What are the other Names for this Condition? (Also known as/Synonyms)
- Hypopituitarism Syndrome
- Post-Partum Pituitary Necrosis
- Simmonds’ Syndrome
What is Sheehan Syndrome? (Definition/Background Information)
- Sheehan Syndrome is decreased functioning of pituitary gland, caused by damage to the gland from severe blood loss during or after childbirth. It is a rare complication of pregnancy
- The pituitary gland is a very small gland in the brain, which secretes many essential hormones. When the pituitary gland damage is unrelated to pregnancy, the condition is called Simmonds’ Syndrome
- It is believed by the medical community that 75-90% damage to the anterior pituitary gland is a pre-requisite for Sheehan Syndrome to set in and for the symptoms to show
- Although the exact cause of maternal bleeding is not known, it is believed that the enlarged size of the pituitary gland during pregnancy necessitates increased oxygen demand, and any shortage therefore, predisposes it to damage
- Excessive bleeding and resultant drop in blood pressure damage the pituitary gland. Rarely, damage to the pituitary gland may also be observed with some other conditions such as sickle cell anemia
- The symptoms of Sheehan Syndrome are dictated by the extent of damage to the pituitary gland, and consequent hormonal imbalance. Some typical symptoms include inability to breastfeed the baby, constipation, and reduced mental acuity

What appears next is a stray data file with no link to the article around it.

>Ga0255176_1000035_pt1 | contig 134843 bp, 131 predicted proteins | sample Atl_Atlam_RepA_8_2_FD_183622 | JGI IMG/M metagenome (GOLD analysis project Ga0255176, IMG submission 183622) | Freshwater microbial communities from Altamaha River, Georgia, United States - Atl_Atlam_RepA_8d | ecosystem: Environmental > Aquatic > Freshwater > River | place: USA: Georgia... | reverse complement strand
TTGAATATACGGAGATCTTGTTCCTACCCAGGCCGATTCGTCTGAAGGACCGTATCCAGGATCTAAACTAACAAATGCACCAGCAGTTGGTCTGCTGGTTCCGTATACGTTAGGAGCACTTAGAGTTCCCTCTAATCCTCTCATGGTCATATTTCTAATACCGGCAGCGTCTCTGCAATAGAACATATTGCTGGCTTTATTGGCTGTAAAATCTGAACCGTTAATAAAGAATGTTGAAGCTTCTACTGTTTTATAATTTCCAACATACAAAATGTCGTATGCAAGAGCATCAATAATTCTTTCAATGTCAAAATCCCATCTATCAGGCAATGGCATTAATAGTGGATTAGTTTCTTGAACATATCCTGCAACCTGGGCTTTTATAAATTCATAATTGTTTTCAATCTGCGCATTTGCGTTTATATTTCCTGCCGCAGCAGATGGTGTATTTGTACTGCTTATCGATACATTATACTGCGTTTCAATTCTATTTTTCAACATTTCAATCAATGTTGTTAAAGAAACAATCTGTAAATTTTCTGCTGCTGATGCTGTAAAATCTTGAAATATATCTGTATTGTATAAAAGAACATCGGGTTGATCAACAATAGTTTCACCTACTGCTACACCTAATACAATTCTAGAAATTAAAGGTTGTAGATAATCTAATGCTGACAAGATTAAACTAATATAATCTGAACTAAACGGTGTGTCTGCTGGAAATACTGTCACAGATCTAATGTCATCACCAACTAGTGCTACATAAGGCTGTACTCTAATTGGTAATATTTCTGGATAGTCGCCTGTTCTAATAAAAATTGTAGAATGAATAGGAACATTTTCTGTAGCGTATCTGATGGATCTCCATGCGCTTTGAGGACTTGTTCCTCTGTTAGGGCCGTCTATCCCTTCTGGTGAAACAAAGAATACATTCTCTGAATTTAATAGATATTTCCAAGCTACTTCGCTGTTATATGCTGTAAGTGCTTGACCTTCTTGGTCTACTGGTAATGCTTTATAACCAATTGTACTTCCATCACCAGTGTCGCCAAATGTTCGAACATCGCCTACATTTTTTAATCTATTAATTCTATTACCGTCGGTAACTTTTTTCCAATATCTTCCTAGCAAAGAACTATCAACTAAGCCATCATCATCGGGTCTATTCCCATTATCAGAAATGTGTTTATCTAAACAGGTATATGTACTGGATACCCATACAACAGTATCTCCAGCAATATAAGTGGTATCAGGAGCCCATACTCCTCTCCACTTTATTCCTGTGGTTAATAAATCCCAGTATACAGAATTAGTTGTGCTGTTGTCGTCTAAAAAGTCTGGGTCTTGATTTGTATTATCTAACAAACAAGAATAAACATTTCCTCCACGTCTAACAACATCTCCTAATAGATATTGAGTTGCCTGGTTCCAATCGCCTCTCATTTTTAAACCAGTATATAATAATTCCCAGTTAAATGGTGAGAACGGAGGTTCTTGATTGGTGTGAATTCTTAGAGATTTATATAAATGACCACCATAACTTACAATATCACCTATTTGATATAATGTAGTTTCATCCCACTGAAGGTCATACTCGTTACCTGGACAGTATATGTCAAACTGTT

- A healthcare provider might use symptoms’ assessment, medical history, along with blood test and/or imaging scans to arrive at an accurate diagnosis
- Standard treatment options for Sheehan Syndrome include hormonal treatment to compensate for loss of pituitary function. The treatment is often required lifelong. If not diagnosed and treated promptly, Sheehan Syndrome could be fatal
- Sheehan Syndrome may be preventable if a healthcare provider is vigilant during childbirth and proper medical care for excessive bleeding is rendered. With an early diagnosis and prompt treatment, the prognosis for the condition is reported to be excellent
Who gets Sheehan Syndrome? (Age and Sex Distribution)
- Sheehan Syndrome is predominantly seen in women who bleed excessively during childbirth (excessive blood loss during delivery)
- Pregnant females may get the condition, though it is very rare during this period
- The exact incidence rate across populations is not known, but it is a rare condition
What are the Risk Factors for Sheehan Syndrome? (Predisposing Factors)
Some known risk factors for Sheehan Syndrome include the following:
- A woman delivering babies following multiple pregnancies (such as twins and triplets)
- Any abnormality associated with the placenta
- Pituitary necrosis, the underlying cause of the syndrome, could also develop in cases, such as sickle cell anemia, giant cell arteritis, and trauma to the head
It is important to note that having a risk factor does not mean that one will get the condition. A risk factor increases ones chances of getting a condition compared to an individual without the risk factors. Some risk factors are more important than others.
Also, not having a risk factor does not mean that an individual will not get the condition. It is always important to discuss the effect of risk factors with your healthcare provider.
What are the Causes of Sheehan Syndrome? (Etiology)
The exact cause of Sheehan Syndrome is not known.